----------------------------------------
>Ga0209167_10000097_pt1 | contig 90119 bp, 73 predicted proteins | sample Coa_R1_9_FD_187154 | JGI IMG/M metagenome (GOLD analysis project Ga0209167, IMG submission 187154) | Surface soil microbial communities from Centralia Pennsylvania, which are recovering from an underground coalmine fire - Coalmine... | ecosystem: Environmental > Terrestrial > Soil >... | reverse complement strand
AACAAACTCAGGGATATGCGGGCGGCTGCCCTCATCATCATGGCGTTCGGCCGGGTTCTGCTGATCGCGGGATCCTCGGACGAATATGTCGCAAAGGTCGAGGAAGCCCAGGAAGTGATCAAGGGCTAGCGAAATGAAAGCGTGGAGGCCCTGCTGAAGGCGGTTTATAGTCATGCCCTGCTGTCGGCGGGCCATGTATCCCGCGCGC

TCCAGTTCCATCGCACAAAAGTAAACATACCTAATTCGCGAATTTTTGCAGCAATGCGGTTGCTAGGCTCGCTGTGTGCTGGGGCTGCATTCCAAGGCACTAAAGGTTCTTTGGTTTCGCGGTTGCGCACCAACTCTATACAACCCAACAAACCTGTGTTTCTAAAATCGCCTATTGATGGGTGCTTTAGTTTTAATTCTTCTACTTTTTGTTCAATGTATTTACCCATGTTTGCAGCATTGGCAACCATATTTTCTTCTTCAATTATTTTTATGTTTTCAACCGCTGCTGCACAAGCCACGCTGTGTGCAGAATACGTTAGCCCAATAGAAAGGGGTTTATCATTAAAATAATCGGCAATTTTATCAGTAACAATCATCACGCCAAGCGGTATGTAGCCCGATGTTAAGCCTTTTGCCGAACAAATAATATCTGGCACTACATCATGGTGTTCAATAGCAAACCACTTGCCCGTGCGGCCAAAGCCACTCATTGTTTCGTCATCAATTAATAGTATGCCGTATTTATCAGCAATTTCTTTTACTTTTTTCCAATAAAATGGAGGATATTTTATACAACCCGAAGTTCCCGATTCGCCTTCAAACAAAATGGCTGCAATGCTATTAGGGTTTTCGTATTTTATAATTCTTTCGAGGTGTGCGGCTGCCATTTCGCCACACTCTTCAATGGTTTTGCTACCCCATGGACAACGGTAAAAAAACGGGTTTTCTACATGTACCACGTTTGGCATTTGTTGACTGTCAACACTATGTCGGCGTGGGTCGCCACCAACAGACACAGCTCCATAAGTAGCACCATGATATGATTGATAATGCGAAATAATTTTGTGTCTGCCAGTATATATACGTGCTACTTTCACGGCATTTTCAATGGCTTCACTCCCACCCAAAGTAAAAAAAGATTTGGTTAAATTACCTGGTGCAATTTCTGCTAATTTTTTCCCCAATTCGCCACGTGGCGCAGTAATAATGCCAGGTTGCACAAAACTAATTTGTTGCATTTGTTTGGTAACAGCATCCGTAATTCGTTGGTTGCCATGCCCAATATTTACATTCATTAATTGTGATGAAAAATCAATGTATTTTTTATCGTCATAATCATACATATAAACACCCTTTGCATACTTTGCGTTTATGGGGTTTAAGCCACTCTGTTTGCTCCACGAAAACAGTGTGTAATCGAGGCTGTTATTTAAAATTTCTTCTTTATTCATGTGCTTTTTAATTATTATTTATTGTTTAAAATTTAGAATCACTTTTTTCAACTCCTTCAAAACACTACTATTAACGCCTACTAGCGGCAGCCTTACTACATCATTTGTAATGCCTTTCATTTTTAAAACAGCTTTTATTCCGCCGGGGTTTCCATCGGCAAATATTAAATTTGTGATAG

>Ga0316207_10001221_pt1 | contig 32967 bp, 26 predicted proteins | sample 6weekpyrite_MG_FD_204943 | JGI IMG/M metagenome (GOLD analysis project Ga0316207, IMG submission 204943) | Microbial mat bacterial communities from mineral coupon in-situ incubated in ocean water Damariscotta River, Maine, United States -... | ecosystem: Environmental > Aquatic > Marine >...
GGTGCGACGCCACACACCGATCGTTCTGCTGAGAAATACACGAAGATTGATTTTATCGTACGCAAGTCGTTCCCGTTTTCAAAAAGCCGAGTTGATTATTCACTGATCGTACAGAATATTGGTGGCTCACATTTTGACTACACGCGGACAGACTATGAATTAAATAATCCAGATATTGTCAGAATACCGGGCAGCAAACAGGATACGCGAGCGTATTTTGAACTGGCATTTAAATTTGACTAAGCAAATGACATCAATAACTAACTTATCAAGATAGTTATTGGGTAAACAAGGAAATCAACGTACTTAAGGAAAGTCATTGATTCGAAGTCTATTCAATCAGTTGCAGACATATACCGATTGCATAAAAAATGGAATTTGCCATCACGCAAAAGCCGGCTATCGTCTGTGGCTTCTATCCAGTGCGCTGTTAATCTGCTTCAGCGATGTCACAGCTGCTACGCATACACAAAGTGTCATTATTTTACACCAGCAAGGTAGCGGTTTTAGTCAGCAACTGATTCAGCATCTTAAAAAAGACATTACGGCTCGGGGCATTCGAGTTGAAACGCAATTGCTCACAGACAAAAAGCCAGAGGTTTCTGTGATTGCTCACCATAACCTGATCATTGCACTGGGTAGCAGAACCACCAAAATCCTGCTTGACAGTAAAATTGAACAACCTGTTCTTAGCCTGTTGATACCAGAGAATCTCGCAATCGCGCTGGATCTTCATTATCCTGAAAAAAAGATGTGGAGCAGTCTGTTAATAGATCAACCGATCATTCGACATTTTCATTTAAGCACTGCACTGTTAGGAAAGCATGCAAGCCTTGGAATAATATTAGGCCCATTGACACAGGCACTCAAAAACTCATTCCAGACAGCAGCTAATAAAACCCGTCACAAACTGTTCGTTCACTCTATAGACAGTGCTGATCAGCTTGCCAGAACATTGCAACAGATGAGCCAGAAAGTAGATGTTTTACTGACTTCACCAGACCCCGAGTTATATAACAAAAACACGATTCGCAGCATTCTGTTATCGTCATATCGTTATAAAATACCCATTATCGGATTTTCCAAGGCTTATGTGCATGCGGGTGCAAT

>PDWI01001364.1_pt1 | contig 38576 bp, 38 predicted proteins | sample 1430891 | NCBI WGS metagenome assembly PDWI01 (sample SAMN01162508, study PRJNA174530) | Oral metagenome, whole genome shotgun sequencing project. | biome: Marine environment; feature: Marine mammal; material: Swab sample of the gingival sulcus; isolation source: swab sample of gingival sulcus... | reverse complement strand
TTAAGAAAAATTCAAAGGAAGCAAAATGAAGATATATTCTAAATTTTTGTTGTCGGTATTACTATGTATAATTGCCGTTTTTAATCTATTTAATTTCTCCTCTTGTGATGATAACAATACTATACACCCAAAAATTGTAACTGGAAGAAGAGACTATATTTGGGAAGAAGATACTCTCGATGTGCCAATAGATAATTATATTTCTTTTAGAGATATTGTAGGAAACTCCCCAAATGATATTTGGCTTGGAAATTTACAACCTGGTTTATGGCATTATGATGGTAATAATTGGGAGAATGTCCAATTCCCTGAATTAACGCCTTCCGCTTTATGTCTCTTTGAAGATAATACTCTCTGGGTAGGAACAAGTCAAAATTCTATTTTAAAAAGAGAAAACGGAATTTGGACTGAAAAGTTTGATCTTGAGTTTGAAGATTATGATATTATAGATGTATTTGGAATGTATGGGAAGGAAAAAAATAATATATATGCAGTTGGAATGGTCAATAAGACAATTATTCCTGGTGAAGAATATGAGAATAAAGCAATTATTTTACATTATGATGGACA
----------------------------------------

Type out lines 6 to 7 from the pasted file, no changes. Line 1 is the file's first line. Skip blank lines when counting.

>PDWI01001364.1_pt1 | contig 38576 bp, 38 predicted proteins | sample 1430891 | NCBI WGS metagenome assembly PDWI01 (sample SAMN01162508, study PRJNA174530) | Oral metagenome, whole genome shotgun sequencing project. | biome: Marine environment; feature: Marine mammal; material: Swab sample of the gingival sulcus; isolation source: swab sample of gingival sulcus... | reverse complement strand
TTAAGAAAAATTCAAAGGAAGCAAAATGAAGATATATTCTAAATTTTTGTTGTCGGTATTACTATGTATAATTGCCGTTTTTAATCTATTTAATTTCTCCTCTTGTGATGATAACAATACTATACACCCAAAAATTGTAACTGGAAGAAGAGACTATATTTGGGAAGAAGATACTCTCGATGTGCCAATAGATAATTATATTTCTTTTAGAGATATTGTAGGAAACTCCCCAAATGATATTTGGCTTGGAAATTTACAACCTGGTTTATGGCATTATGATGGTAATAATTGGGAGAATGTCCAATTCCCTGAATTAACGCCTTCCGCTTTATGTCTCTTTGAAGATAATACTCTCTGGGTAGGAACAAGTCAAAATTCTATTTTAAAAAGAGAAAACGGAATTTGGACTGAAAAGTTTGATCTTGAGTTTGAAGATTATGATATTATAGATGTATTTGGAATGTATGGGAAGGAAAAAAATAATATATATGCAGTTGGAATGGTCAATAAGACAATTATTCCTGGTGAAGAATATGAGAATAAAGCAATTATTTTACATTATGATGGACA